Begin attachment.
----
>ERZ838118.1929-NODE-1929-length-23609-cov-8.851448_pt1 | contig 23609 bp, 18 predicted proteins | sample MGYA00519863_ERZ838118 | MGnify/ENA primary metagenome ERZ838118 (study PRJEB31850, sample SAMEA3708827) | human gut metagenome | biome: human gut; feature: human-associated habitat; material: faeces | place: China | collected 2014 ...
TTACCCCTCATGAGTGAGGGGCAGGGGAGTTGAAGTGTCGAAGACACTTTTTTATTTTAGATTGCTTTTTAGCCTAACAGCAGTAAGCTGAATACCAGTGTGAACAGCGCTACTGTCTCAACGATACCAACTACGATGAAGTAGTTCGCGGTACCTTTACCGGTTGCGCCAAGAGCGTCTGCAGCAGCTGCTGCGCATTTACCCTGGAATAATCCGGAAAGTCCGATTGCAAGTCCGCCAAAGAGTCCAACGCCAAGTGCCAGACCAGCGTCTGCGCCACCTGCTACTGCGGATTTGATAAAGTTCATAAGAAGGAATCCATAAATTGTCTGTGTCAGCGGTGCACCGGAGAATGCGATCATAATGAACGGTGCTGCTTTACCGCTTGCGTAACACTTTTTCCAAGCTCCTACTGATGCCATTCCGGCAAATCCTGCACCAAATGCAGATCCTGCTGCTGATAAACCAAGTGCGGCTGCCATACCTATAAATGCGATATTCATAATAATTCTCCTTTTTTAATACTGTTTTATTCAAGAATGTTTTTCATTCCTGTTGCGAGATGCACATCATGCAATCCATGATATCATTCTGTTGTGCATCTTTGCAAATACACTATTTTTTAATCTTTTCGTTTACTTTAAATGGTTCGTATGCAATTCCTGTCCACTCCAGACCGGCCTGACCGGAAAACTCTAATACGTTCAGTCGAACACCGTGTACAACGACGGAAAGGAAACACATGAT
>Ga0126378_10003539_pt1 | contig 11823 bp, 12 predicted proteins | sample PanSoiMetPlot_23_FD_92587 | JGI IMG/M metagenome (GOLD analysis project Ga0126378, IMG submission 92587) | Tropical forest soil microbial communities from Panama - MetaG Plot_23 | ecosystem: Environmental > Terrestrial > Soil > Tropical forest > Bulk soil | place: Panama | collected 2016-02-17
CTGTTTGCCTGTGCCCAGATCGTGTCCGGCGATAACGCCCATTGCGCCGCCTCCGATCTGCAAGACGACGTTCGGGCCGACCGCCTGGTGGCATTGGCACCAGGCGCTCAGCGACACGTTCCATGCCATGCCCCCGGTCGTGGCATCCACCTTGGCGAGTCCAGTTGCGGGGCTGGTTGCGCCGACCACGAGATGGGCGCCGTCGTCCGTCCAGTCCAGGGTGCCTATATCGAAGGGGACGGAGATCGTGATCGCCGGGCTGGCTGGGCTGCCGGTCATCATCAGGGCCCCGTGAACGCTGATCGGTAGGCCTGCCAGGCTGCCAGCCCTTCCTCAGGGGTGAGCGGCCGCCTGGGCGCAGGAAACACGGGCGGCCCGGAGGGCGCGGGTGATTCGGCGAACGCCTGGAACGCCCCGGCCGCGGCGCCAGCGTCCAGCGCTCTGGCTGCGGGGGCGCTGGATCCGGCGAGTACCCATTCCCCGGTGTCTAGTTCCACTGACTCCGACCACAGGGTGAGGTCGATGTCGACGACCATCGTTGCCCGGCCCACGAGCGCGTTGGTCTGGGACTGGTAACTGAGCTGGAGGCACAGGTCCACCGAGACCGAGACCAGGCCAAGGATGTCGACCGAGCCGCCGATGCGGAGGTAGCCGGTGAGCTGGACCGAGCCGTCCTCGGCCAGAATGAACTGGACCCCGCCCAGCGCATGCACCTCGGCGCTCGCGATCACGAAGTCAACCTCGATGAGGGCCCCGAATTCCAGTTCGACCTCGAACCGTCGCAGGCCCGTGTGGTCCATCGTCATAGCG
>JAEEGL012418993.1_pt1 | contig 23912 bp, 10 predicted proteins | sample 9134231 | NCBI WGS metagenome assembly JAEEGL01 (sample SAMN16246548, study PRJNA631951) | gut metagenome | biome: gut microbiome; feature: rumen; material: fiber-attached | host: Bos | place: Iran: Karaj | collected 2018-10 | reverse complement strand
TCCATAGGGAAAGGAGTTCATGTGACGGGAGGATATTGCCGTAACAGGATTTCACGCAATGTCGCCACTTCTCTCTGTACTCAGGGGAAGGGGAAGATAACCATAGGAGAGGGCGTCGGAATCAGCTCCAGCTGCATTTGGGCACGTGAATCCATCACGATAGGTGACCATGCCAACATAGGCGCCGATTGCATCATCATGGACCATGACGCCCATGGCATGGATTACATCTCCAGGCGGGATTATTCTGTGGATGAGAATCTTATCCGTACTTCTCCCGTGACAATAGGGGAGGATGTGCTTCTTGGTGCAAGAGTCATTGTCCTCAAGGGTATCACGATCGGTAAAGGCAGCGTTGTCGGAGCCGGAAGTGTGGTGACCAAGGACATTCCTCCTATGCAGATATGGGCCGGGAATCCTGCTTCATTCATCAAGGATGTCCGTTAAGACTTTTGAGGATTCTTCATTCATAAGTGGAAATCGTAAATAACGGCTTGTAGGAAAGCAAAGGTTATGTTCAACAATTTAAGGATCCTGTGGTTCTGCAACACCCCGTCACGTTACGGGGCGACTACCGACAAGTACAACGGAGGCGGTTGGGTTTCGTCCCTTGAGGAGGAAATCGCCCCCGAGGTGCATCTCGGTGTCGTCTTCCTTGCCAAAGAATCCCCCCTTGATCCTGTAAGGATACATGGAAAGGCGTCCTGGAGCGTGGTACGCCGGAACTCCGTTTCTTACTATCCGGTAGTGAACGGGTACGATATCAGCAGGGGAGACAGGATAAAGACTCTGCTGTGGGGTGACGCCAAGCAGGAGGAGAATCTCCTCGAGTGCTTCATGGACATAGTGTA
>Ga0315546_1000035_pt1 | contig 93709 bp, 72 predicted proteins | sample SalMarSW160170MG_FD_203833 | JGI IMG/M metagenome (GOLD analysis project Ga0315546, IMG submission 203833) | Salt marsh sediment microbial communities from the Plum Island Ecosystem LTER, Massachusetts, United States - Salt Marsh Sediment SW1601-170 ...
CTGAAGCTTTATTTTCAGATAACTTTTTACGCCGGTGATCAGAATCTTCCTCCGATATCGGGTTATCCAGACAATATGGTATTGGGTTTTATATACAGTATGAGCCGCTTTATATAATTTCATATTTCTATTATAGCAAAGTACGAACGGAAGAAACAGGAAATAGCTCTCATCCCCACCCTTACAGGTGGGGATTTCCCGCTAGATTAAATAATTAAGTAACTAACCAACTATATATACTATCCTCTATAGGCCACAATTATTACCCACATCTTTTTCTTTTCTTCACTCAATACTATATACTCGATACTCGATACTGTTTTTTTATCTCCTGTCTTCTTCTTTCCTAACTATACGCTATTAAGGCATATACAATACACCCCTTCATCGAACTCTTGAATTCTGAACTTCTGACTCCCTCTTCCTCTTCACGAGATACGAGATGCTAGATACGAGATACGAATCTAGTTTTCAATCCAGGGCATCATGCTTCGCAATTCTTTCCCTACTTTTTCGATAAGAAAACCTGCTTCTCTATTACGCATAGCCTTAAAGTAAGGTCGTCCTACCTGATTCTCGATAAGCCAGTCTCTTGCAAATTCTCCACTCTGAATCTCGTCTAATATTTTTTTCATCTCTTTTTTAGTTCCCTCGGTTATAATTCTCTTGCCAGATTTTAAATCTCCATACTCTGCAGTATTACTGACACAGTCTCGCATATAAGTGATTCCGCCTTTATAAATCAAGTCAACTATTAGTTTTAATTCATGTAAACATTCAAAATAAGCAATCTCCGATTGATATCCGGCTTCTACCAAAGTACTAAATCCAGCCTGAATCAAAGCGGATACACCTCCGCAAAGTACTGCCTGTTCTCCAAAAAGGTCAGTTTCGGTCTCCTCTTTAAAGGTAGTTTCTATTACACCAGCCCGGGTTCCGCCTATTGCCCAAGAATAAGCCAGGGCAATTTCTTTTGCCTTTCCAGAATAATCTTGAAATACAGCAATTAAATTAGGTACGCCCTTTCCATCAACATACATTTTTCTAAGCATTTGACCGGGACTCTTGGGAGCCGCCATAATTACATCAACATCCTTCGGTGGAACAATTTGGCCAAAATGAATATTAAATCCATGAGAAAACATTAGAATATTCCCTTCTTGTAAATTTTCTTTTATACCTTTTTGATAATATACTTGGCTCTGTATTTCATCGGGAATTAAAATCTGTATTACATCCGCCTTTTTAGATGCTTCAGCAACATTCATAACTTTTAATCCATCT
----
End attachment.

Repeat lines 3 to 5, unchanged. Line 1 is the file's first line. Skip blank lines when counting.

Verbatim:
>Ga0126378_10003539_pt1 | contig 11823 bp, 12 predicted proteins | sample PanSoiMetPlot_23_FD_92587 | JGI IMG/M metagenome (GOLD analysis project Ga0126378, IMG submission 92587) | Tropical forest soil microbial communities from Panama - MetaG Plot_23 | ecosystem: Environmental > Terrestrial > Soil > Tropical forest > Bulk soil | place: Panama | collected 2016-02-17
CTGTTTGCCTGTGCCCAGATCGTGTCCGGCGATAACGCCCATTGCGCCGCCTCCGATCTGCAAGACGACGTTCGGGCCGACCGCCTGGTGGCATTGGCACCAGGCGCTCAGCGACACGTTCCATGCCATGCCCCCGGTCGTGGCATCCACCTTGGCGAGTCCAGTTGCGGGGCTGGTTGCGCCGACCACGAGATGGGCGCCGTCGTCCGTCCAGTCCAGGGTGCCTATATCGAAGGGGACGGAGATCGTGATCGCCGGGCTGGCTGGGCTGCCGGTCATCATCAGGGCCCCGTGAACGCTGATCGGTAGGCCTGCCAGGCTGCCAGCCCTTCCTCAGGGGTGAGCGGCCGCCTGGGCGCAGGAAACACGGGCGGCCCGGAGGGCGCGGGTGATTCGGCGAACGCCTGGAACGCCCCGGCCGCGGCGCCAGCGTCCAGCGCTCTGGCTGCGGGGGCGCTGGATCCGGCGAGTACCCATTCCCCGGTGTCTAGTTCCACTGACTCCGACCACAGGGTGAGGTCGATGTCGACGACCATCGTTGCCCGGCCCACGAGCGCGTTGGTCTGGGACTGGTAACTGAGCTGGAGGCACAGGTCCACCGAGACCGAGACCAGGCCAAGGATGTCGACCGAGCCGCCGATGCGGAGGTAGCCGGTGAGCTGGACCGAGCCGTCCTCGGCCAGAATGAACTGGACCCCGCCCAGCGCATGCACCTCGGCGCTCGCGATCACGAAGTCAACCTCGATGAGGGCCCCGAATTCCAGTTCGACCTCGAACCGTCGCAGGCCCGTGTGGTCCATCGTCATAGCG
>JAEEGL012418993.1_pt1 | contig 23912 bp, 10 predicted proteins | sample 9134231 | NCBI WGS metagenome assembly JAEEGL01 (sample SAMN16246548, study PRJNA631951) | gut metagenome | biome: gut microbiome; feature: rumen; material: fiber-attached | host: Bos | place: Iran: Karaj | collected 2018-10 | reverse complement strand